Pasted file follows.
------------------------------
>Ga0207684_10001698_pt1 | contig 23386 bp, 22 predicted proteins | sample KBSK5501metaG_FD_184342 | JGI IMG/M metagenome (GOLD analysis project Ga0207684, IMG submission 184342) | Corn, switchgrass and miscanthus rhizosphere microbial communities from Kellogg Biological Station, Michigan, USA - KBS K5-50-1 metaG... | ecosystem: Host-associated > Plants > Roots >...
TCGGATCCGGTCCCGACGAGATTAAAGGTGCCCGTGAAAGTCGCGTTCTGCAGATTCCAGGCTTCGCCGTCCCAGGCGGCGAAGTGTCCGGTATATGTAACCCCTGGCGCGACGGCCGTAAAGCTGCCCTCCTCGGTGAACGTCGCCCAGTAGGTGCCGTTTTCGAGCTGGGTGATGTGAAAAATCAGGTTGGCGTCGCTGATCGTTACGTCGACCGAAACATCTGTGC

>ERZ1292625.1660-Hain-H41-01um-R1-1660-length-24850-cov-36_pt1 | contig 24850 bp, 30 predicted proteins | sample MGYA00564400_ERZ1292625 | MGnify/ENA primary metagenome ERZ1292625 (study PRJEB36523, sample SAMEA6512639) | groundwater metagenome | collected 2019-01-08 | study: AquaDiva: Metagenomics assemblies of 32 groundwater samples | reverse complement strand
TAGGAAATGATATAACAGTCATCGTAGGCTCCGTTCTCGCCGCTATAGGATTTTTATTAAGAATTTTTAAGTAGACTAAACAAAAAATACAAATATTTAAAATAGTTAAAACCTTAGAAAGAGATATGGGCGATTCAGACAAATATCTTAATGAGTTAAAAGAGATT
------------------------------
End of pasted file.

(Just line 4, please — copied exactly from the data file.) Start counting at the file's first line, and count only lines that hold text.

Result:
TAGGAAATGATATAACAGTCATCGTAGGCTCCGTTCTCGCCGCTATAGGATTTTTATTAAGAATTTTTAAGTAGACTAAACAAAAAATACAAATATTTAAAATAGTTAAAACCTTAGAAAGAGATATGGGCGATTCAGACAAATATCTTAATGAGTTAAAAGAGATT